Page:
Action 60

I “mentalize”—increase my awareness of my thinking processes and my self-talk in the here and now and monitor, alter them, as needed. I have the ability to separate the past from the present and become an outside observer of my own thinking processes. I can think about and evaluate my own thoughts and actions as if I were observing them in a detached manner like an outsider. I try to see myself as others would see me. I can consider the pros and cons of my thinking processes. What are the benefits and negative consequences, both short-term and long-term of my continuing to think the ways I think? I can put my stress system back in balance. I can bring up and call online the front part of my brain that helps me take charge.

  • “I was about to do . . . “
  • “I can notice, catch, interrupt . . . “
  • “I can think through the consequences . . . ”
  • “It is as if I have you on my shoulder guiding me . . . ”
  • “I have learned to ask myself the questions I usually discuss with my therapist.”

Quotable Quotes

“I can learn to talk to my brain differently.”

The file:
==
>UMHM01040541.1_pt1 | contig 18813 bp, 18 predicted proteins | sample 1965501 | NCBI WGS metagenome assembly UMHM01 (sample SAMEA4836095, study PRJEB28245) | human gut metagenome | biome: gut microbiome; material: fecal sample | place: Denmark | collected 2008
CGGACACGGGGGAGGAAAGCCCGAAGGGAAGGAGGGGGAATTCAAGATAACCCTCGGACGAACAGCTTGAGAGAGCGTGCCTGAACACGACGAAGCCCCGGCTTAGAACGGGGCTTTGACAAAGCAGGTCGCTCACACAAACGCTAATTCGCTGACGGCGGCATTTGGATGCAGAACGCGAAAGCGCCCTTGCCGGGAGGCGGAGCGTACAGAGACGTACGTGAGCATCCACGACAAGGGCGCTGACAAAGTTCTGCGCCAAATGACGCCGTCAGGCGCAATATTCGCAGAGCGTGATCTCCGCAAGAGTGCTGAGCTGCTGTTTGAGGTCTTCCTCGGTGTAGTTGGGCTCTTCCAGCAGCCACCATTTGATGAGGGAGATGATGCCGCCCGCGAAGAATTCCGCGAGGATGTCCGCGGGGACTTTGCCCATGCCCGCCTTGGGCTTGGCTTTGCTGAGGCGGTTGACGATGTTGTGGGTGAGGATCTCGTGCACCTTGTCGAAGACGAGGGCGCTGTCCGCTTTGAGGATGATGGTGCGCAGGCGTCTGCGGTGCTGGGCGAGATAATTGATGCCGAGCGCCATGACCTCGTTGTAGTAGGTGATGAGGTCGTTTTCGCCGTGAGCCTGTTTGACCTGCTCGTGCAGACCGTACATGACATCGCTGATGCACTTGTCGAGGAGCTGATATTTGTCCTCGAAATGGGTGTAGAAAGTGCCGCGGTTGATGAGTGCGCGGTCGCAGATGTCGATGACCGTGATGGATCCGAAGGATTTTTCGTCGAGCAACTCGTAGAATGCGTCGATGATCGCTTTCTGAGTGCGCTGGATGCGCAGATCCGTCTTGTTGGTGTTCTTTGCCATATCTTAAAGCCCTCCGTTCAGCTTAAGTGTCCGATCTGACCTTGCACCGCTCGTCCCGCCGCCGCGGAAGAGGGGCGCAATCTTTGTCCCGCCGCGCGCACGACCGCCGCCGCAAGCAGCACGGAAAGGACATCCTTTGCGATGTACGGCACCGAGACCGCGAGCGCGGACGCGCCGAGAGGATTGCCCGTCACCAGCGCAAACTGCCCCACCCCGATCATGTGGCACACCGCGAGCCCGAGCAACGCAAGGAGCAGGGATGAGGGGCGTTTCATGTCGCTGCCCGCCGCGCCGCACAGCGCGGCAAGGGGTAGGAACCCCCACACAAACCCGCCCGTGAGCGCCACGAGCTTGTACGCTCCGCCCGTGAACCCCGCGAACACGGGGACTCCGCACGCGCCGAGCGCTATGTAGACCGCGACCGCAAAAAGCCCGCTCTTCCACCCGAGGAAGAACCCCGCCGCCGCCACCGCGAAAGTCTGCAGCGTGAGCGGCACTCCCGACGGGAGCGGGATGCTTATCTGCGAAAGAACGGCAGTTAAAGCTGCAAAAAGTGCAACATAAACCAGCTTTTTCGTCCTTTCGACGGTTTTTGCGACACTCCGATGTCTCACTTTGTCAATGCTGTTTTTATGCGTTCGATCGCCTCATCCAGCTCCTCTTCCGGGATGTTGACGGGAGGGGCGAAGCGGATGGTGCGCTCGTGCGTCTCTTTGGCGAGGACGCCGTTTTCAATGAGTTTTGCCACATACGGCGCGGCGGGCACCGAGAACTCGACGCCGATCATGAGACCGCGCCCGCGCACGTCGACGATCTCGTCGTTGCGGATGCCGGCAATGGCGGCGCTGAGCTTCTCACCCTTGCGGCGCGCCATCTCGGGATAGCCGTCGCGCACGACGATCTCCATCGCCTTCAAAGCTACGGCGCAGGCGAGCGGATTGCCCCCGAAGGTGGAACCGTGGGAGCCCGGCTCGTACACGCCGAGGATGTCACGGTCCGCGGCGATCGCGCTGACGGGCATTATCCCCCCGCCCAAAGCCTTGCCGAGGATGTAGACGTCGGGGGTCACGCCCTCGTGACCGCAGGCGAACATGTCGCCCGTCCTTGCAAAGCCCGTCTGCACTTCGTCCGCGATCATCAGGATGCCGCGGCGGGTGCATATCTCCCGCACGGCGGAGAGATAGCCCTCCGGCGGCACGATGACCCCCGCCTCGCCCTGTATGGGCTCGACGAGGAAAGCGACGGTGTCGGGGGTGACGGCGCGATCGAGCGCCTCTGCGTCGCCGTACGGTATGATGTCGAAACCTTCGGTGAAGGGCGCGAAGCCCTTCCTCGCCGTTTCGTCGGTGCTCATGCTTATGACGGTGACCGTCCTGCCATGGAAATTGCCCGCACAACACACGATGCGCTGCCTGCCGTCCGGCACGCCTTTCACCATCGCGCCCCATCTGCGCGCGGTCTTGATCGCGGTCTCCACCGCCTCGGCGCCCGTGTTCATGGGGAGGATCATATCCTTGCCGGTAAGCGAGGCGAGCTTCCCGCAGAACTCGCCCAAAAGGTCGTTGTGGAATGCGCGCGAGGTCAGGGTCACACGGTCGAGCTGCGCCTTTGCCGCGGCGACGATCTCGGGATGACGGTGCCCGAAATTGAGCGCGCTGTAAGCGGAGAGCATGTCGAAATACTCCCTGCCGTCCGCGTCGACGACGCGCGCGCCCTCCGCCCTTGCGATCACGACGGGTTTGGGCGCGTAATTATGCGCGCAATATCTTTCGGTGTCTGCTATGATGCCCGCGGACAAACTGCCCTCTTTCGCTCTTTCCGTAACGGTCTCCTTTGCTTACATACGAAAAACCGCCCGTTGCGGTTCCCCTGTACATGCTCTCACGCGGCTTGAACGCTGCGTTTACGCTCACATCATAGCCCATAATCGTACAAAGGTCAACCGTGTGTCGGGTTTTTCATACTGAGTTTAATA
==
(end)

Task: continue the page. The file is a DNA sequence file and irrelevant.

“It is like I have a remote control TV channel selector. I have the ability to tune into a ‘pleasant event’ channel when I am depressed; a ‘time out’ channel when I am angry, a ‘social problem-solving’ channel, a ‘cheerleading’ channel, a ‘facing my fear’ channel.”

“I am able to think about the trauma, but recognize that I am not in danger.”

“I can train my body to turn off my alarm system.”

“I can choose which voice within me that I will listen to and follow.”

“I can write a new life script and give up trying to change the past.”

“The thoughts that I have and the words that come out of my mouth can be quite persuasive. If I think it or say it, and no one forced me to say it, then I most likely believe it. But, I do not have to believe every thought I have. I do not believe and follow everything that I read in newspapers or hear on TV. I do not have to believe every thought I have.”

“My thoughts are hypotheses (hunches) worth testing and not God-given directives.”

“I can question and challenge my beliefs and examine the ‘If . . . then’ and ‘Whenever I . . . I will . . . ’ rules that I implicitly accept.”

“My thoughts and urges are not commandments to act. I have choices.”

“If I feel bad and I don’t know why, I can use my coping skills.”

“If I feel bad and it’s made worse by my negative thoughts, I can change my thinking.”

“If I feel bad, I can use my direct-action problem-solving coping skills or my emotional palliative soothing and accepting skills or some combination of these coping skills. I can do whatever the situation calls for.”

Action 61